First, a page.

I’m always surprised by how acceptable it is in our society to call older people disparaging names.
I was reading a newspaper article today about Barack Obama’s popularity in Illinois, which quoted Emil Jones Jr, president of the Illinois Senate, as saying, “Sitting across the table from me was a little old lady, said she was 86 years old,” who hoped she’d live long enough to vote for Obama for President.
I was startled by reading this mature woman described as “a little old lady,” and I didn’t like it. OK, I’m little (4′ 10″), 63 years old, and female — but “little old lady” belittles my maturity and experience and sounds like it would be uttered while patting me on the head. Didn’t the 86-year-old elder deserve a more dignified description? If she had been male, would she have been described by Mr. Jones as “an old geezer”?
…I know there’s no consensus about what to call older people without offending us! I like the term “senior,” although I know some dislike it. I like “elder” because it connotes wisdom and sounds respectful, even reverent — but I don’t feel old enough to deserve being called an elder. “Mature” is a nice adjective, though “mature adult” sounds stilted.
Here’s how I feel now: If a little old lady can make her living writing and speaking about senior sex — which I do — and keep her body strong by teaching line dancing, practicing Pilates, and walking miles a day — all of which I do — then go ahead and call me a “little old lady.”
I feel I can own, even enjoy, being called “little old lady” at this time of my life. I’m little (4’10”) and old (76), and my life is thrilling, so what’s the problem? I’ve also grown into the term “elder” (though not “elderly,” please).
When Gloria Steinem turned 40 and a reporter told her she didn’t look 40, she said, “This is what 40 looks like!” We continue to redefine what aging looks like, feels like, and acts like. Join me!
Q to you: How do you feel about being called “senior,” “old,” and so on? I invite you to comment. You’ll see 18 comments from the first post — let’s add to those. I know we won’t all agree, so please disagree politely.
“Using my camera to pry deeper into woman’s psyches, I started to photograph timeless beauty, trying to capture what lies beneath the skin, woman’s hidden desires, and hidden conflicts. I am motivated to help women overcome their inhibitions and insecurities about their bodies. I believed if I could persuade enough women to let themselves be photographed naked, I could prove to them and prove to the whole world, ageless beauty does exist. Women over 40 and 50 and 60 and even women in their 80’s and 90’s radiate from within and are beautiful at every age.”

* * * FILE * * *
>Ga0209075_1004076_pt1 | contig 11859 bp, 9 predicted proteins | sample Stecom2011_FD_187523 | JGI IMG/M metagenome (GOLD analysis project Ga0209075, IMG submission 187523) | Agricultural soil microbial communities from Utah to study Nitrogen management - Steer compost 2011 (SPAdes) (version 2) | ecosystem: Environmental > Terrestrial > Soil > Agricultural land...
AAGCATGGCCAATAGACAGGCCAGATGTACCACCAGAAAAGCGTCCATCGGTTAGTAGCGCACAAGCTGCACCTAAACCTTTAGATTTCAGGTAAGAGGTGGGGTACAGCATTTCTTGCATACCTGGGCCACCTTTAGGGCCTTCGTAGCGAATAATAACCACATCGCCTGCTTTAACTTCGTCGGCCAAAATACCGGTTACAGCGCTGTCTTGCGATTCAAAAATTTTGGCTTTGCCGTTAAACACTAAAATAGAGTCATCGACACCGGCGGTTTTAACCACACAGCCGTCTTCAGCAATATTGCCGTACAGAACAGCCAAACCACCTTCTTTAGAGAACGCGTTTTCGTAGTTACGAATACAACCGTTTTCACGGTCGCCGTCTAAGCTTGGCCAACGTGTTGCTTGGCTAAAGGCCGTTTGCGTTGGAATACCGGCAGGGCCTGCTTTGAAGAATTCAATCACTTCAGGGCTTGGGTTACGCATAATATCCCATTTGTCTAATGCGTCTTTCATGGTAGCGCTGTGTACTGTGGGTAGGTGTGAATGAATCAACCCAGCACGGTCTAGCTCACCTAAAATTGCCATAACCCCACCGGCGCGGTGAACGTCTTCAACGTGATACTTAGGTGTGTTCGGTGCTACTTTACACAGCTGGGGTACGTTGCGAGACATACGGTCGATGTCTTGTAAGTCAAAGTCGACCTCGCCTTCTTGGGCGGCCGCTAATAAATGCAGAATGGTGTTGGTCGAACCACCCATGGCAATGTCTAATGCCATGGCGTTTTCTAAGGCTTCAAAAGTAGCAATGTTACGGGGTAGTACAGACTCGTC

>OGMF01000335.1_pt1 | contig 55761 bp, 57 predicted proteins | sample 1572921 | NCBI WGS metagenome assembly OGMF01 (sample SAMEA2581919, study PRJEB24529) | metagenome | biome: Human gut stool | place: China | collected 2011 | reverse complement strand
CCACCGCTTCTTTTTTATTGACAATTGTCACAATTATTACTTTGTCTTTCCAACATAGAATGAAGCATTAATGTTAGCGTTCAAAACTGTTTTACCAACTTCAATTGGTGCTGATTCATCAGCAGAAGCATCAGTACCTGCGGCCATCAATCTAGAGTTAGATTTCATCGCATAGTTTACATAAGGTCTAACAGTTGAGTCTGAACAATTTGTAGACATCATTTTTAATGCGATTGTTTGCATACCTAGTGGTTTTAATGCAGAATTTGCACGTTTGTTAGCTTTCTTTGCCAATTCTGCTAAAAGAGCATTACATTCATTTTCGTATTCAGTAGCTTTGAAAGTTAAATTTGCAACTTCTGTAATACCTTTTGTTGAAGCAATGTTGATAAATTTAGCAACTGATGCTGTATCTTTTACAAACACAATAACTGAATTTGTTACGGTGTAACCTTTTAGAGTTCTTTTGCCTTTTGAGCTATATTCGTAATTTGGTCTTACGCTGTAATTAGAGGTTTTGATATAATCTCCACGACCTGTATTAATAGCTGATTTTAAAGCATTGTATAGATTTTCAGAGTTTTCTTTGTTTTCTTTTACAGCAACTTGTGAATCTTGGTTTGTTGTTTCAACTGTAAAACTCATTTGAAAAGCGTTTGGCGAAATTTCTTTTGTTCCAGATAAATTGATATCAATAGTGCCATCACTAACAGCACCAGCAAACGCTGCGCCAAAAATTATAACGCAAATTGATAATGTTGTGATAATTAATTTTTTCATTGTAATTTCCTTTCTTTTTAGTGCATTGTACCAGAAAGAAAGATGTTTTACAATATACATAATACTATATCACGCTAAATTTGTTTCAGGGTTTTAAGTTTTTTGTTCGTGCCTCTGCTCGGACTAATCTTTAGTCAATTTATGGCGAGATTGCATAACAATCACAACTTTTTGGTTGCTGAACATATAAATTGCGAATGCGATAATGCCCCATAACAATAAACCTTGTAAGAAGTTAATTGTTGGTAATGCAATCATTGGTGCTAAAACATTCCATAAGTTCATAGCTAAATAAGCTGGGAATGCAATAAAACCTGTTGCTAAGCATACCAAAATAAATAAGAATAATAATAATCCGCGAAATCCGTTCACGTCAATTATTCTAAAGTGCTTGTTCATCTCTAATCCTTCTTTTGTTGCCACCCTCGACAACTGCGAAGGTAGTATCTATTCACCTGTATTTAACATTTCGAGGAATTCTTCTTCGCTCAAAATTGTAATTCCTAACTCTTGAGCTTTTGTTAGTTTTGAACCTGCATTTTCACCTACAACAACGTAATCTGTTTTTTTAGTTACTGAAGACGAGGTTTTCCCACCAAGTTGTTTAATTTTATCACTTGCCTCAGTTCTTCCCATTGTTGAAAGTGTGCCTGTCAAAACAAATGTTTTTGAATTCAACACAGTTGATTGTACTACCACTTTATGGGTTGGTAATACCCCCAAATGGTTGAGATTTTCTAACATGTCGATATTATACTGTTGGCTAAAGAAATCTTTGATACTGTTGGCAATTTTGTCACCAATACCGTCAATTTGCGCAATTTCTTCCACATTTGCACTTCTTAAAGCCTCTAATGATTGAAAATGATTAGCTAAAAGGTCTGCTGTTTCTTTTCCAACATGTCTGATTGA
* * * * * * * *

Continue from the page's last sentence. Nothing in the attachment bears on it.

— Angelika Buettner
I AM is a book of nude photographs of 121 women between the ages of 40 and 100, and it’s so much more. Photographer Angelika Buettner celebrates these women — their beauty, wisdom, humor, and audacity. From the first page, this book shines with a celebration of women’s beauty as they age. No makeovers, no retouching: these are women celebrating their time of life — their authenticity, self-acceptance, and joy. I AM kicks at our outdated notion that we age out of beauty and desirability. Quite the contrary, as Angelika Buettner and her 121 brave women illustrate.
Each page of photographs glows with images of the splendor of aging. The women proudly bare their wrinkles and loose skin; their large breasts, small breasts, breasts that droop, or maybe no breasts at all. But the point is that they are at home in their bodies, proud and courageous in their skin. What a lesson we can learn from them!
Buettner explains her mission:
It’s been my passion, my intuition, my vision, my desire, my obsession, and my quest to reveal and showcase ageless beauty of women over 40 to make us all more visible. Using my camera as a therapeutic tool and instrument of social commentary, I have attempted to capture, something raw and refined, edgy and elegant, honest and pure. Naked portraits of strong women who dare to step out of their comfort zone…
We, meaning, the women over 40, who are ready to own their sensuality without being sexualized, stand naked and bare it all. There is no judgement involved in how our bodies look when we see into each other’s souls. We accept we are all goddesses.
We are so much more than our bodies.
We can celebrate our pasts, nourish our present selves and relish what our futures will hold.
In Buettner’s words, “Each picture has a story to be told.” Lucky for us, we get glimpses of those stories. Each woman speaks in prose or poetry about what “I AM” means to her personally. For example, this from Ruth, age 100:
There is great power in this book. If you’re looking for a special Valentine’s gift for a lover or yourself, I urge you to splurge on I AM, a gorgeous book that you’ll be proud to display on your coffee table for all to see. Buettner put 7 years into making this project a reality, and she spared no expense making the finished product stunning — a big book (12″ x 9″ hardcover, weighing 4 pounds) on thick, glossy paper. Purchase it here.